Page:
Mediation is often understated as a dispute resolution tool and process.
However, if your company has an employment dispute, mediation can be used to ensure views are ventilated between employer and employee, which is conducive to parties reaching an amicable settlement. The aim of this article is to briefly sketch out:
a) What is Mediation?
b) Advantages of Mediation; and
c) 3 tips for when mediation is your best option.
a) What is Mediation?
Mediation is a voluntary process where parties engage a neutral third party – a mediator, who facilitates negotiations to resolve parties’ disputes amicably and privately. The mediation can take place informally or formally through a mediation institution such as the Singapore International Mediation Centre and the Singapore Mediation Centre.
b) Advantages of Mediation
There are 3 main advantages to mediating disputes. Firstly, it is speedy and cost-effective – it is significantly faster and cheaper compared to traditional dispute resolution processes like litigation and arbitration. Secondly, it is a consensual approach to resolving disputes, as opposed to an ‘all or nothing’ approach in litigation and arbitration. Thirdly, it strives to preserve cordial relations between parties. In addition to the above, another important feature of mediation that may sometimes be important to disputing parties is that it is a private and confidential process.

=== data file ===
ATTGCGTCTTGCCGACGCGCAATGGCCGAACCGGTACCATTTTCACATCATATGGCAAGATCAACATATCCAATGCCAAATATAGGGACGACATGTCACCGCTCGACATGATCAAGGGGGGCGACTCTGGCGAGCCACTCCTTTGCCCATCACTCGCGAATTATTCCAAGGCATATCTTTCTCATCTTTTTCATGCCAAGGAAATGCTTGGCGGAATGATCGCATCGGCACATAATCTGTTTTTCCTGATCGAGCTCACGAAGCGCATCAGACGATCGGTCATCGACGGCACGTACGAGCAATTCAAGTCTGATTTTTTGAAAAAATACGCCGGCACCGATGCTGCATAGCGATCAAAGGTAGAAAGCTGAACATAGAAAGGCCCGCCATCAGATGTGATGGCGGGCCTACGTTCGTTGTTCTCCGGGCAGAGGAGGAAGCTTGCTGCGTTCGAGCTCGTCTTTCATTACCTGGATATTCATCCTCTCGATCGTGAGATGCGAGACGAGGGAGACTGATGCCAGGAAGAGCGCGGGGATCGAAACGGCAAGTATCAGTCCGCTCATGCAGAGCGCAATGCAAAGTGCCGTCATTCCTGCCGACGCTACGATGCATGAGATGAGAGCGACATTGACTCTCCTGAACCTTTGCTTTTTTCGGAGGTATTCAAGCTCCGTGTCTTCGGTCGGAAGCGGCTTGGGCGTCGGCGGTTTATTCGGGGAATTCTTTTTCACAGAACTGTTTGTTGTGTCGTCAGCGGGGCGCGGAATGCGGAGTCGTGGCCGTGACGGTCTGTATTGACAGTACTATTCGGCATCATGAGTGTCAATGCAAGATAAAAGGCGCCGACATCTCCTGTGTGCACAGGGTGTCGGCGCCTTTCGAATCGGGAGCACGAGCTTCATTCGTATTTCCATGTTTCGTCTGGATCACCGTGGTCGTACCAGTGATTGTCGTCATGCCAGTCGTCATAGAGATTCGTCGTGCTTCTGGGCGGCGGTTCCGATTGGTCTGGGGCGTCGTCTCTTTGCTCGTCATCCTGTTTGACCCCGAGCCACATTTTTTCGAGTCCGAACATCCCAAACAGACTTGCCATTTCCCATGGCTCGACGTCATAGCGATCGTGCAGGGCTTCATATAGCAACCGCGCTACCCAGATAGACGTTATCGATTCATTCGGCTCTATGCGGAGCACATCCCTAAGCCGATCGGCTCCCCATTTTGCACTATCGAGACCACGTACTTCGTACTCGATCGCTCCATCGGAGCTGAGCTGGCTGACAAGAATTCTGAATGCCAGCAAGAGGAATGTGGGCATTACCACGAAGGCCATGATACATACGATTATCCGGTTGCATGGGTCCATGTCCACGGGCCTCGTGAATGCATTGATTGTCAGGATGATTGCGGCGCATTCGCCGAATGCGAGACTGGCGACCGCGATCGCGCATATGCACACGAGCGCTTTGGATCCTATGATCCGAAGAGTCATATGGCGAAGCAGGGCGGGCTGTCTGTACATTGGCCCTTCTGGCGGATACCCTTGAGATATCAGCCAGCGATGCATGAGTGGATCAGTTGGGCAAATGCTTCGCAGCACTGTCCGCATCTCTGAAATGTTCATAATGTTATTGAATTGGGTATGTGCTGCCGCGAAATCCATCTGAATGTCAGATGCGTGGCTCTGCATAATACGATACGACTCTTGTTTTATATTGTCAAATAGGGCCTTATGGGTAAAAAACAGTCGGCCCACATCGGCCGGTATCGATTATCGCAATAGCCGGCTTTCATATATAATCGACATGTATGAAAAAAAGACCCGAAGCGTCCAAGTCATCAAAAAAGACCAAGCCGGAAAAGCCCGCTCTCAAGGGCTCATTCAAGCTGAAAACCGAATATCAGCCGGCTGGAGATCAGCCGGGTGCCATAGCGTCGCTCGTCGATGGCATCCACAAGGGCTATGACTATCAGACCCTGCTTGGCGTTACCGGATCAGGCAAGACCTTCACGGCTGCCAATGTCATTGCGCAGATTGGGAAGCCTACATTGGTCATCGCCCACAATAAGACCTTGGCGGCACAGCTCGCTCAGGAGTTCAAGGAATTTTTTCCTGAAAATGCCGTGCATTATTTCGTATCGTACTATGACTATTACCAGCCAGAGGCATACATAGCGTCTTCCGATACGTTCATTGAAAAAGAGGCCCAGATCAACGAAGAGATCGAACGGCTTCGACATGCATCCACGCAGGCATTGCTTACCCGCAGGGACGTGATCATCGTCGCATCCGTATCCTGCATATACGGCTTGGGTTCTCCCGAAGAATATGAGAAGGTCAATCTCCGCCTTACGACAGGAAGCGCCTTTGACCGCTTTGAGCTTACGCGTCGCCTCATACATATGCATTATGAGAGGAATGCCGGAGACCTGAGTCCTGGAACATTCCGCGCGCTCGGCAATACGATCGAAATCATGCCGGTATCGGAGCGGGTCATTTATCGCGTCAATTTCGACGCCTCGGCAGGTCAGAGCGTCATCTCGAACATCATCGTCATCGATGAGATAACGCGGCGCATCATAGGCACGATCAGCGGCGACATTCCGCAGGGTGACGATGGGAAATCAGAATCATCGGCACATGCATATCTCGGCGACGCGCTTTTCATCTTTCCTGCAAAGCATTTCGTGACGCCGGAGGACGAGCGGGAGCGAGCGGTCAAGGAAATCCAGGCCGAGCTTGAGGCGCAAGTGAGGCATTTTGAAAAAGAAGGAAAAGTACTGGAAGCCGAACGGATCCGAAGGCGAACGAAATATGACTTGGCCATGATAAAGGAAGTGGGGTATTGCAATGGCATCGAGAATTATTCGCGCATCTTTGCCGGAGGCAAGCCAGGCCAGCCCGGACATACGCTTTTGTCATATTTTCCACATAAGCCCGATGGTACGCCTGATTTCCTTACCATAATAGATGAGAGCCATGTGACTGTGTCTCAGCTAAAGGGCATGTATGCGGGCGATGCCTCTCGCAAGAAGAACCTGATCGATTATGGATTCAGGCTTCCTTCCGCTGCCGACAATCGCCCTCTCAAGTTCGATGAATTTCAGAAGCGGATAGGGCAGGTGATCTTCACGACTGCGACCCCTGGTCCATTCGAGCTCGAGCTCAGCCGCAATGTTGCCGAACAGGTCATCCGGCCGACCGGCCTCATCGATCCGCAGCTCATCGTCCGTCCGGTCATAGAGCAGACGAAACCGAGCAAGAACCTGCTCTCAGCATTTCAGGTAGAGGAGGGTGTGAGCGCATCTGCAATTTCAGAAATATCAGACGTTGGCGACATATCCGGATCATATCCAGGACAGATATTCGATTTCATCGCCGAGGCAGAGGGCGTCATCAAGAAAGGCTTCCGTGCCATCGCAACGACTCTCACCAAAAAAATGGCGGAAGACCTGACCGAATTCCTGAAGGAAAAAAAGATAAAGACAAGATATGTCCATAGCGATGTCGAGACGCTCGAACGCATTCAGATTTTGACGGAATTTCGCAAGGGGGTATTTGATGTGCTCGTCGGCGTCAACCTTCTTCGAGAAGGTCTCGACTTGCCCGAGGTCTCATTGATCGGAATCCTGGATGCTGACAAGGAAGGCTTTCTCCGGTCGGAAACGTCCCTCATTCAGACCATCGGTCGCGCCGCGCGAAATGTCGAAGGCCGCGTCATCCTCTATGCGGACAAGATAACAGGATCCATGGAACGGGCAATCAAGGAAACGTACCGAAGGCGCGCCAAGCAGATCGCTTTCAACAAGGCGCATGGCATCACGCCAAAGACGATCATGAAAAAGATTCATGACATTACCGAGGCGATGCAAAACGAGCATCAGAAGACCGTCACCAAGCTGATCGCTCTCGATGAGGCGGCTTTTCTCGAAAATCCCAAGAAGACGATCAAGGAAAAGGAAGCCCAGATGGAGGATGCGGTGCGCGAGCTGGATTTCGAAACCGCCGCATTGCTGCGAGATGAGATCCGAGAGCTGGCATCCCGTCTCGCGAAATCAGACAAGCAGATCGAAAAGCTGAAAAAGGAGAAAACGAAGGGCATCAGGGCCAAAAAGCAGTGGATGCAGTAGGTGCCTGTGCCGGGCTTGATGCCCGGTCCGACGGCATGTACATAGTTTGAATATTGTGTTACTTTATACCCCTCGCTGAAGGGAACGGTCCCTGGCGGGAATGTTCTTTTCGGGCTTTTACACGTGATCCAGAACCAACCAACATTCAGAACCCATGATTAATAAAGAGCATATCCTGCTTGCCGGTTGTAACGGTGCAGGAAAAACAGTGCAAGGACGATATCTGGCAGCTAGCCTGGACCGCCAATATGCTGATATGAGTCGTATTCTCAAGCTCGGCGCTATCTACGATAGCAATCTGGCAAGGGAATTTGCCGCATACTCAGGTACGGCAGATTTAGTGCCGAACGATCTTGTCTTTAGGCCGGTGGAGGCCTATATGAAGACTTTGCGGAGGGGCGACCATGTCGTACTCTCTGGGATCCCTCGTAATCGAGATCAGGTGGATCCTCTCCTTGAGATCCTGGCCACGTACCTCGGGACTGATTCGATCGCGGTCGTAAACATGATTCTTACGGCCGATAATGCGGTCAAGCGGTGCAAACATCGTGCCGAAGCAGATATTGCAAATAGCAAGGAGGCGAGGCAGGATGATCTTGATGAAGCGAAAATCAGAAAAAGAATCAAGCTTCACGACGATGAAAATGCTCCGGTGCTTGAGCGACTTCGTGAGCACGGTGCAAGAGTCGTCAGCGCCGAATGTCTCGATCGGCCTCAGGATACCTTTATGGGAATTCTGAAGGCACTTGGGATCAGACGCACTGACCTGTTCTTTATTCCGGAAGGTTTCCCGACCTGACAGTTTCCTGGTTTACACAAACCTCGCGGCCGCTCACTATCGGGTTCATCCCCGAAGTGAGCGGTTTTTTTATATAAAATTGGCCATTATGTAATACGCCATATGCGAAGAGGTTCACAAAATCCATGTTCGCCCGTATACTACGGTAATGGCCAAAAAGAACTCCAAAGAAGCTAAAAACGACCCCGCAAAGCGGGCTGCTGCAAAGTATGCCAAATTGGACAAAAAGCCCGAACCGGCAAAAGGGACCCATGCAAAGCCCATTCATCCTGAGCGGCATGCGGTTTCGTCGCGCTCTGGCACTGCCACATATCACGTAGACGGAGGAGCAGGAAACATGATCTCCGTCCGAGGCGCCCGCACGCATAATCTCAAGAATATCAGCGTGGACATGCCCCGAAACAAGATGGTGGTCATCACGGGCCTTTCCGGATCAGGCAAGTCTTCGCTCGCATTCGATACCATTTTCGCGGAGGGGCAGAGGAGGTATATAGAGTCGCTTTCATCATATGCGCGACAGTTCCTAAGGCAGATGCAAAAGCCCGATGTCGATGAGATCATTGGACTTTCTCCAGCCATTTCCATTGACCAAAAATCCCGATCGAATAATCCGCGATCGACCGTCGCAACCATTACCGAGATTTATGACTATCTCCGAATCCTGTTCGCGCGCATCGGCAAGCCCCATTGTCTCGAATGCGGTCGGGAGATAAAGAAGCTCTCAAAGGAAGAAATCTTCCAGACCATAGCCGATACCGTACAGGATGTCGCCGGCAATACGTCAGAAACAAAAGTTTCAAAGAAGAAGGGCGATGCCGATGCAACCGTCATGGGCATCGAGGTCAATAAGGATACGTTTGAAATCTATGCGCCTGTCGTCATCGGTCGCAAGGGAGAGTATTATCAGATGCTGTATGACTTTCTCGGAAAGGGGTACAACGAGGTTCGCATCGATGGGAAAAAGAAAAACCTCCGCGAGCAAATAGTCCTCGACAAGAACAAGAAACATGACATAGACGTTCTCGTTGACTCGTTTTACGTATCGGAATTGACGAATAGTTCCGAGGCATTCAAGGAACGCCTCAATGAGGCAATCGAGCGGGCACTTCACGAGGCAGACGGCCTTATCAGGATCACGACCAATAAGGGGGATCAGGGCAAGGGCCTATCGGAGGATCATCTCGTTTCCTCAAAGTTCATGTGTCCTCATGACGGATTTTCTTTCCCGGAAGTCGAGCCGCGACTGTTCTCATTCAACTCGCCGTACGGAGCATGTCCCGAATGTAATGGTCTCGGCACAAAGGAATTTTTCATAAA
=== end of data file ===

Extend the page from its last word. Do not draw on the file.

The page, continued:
c) 3 tips for when mediation is your best option
I. First port of call as a dispute resolution tool Given the above advantages, mediation should in fact always be your first port of call in resolving disputes. This is especially so when the other party is open to mediating the matter, which helps avoid the hassle and costs incurred in litigating the dispute. More importantly, given the current COVID-19 pandemic, many businesses are struggling to make ends meet. More than ever, time and money are such precious resources that can and should be used for more productive purposes to generate more profits for the business. In this connection, mediating disputes substantially reduces the time and legal costs involved in reaching for an amicable solution.
II. Especially useful for resolving low-value disputes Mediation is also especially useful for resolving relatively low-value disputes. It is not practical for disputing parties to have legal costs which are close to or exceed the value of claims – this may occur in relatively low-value disputes. In this connection, mediation becomes an asset in resolving your lowvalue disputes, without the exorbitant costs.
III. A viable dispute resolution option regardless of the strength of your case Mediation should be considered as a dispute resolution tool regardless of the strength of your case. If you feel you have a strong case, mediating your dispute will likely save time and legal costs incurred compared to if you were to have to commence formal legal proceedings. If you feel you have a weak case, mediating your dispute will allow both parties to ventilate their views in a concerted effort to discuss how the matter can be resolved. Thus, regardless of the strength of your case, mediation brings advantages to the table.
In conclusion, given its advantages, mediation should be your first port of call as a dispute resolution process. This is particularly so given the economic downturn caused by the current COVID-19 pandemic.